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Information and communication technologies are an important driver for network-based forms of governance. These technologies include computer decision support systems (CDSS) and software algorithms deployed to improve, optimise and manage health service delivery as in the case presented here, the NHS Pathways CDSS. This CDSS operates an algorithm, drawing on an extensive repository of clinical information to support NHS urgent and emergency care telephone triage services. Call handlers using the CDSS make decisions about whether the caller needs an immediate ambulance or can wait to see a general practitioner, and they can also provide advice about self-care. This chapter presents data from two large, comparative ethnographic studies of this CDSS which provide data from over 850 hours of observation, surveys of 700 staff, and interviews and focus group data from over 100 staff. Here I explore the interpretive gap between the promise of digital governance and the attempt to bring this computer technology into use as a way of managing demand for care. The chapter argues that, at its heart the CDSS maintains a model of ‘perfect governance’, premised upon the idea that triage is a rational, rule-governed, standardisable process. The reality, as we will see, is that this vision is thwarted, adapted, and resisted in the everyday situated practices and networks of care that involve human and non-human actors. The chapter presents a thematic analysis of a series of assumptive rules about disease presentation and decision-making to demonstrate how digital governance is resisted.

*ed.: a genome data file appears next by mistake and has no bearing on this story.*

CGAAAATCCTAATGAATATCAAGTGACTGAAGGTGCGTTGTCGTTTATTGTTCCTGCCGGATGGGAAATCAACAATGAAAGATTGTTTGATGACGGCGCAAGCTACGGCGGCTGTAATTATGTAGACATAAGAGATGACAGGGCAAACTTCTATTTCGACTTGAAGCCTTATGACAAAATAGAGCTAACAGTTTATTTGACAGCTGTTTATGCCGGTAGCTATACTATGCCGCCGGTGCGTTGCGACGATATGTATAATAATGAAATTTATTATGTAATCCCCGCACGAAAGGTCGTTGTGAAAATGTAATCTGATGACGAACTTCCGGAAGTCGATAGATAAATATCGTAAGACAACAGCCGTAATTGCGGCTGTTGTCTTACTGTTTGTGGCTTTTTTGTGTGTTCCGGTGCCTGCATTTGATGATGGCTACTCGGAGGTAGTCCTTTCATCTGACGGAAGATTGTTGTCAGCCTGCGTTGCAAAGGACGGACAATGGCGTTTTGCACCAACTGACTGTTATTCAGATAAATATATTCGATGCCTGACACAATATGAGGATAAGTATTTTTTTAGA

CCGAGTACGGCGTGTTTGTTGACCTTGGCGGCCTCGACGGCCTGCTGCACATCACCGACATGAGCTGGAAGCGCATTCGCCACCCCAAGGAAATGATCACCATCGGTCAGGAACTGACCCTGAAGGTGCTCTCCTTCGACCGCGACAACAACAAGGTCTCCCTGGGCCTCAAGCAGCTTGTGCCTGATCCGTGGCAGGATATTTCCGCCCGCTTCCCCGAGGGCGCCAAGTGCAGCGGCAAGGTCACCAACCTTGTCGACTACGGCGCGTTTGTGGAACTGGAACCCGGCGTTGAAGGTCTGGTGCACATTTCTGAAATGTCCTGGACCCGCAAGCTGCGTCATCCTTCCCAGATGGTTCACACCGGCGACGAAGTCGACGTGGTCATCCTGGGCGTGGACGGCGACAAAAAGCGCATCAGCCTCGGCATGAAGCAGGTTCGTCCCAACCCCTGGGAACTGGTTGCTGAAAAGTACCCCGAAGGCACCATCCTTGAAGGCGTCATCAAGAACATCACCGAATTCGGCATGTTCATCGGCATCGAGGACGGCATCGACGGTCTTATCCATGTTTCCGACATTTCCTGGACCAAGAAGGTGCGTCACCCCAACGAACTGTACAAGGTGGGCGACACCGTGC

Original publication





Book title

Organizational Behaviour in Healthcare

Publication Date



121 - 140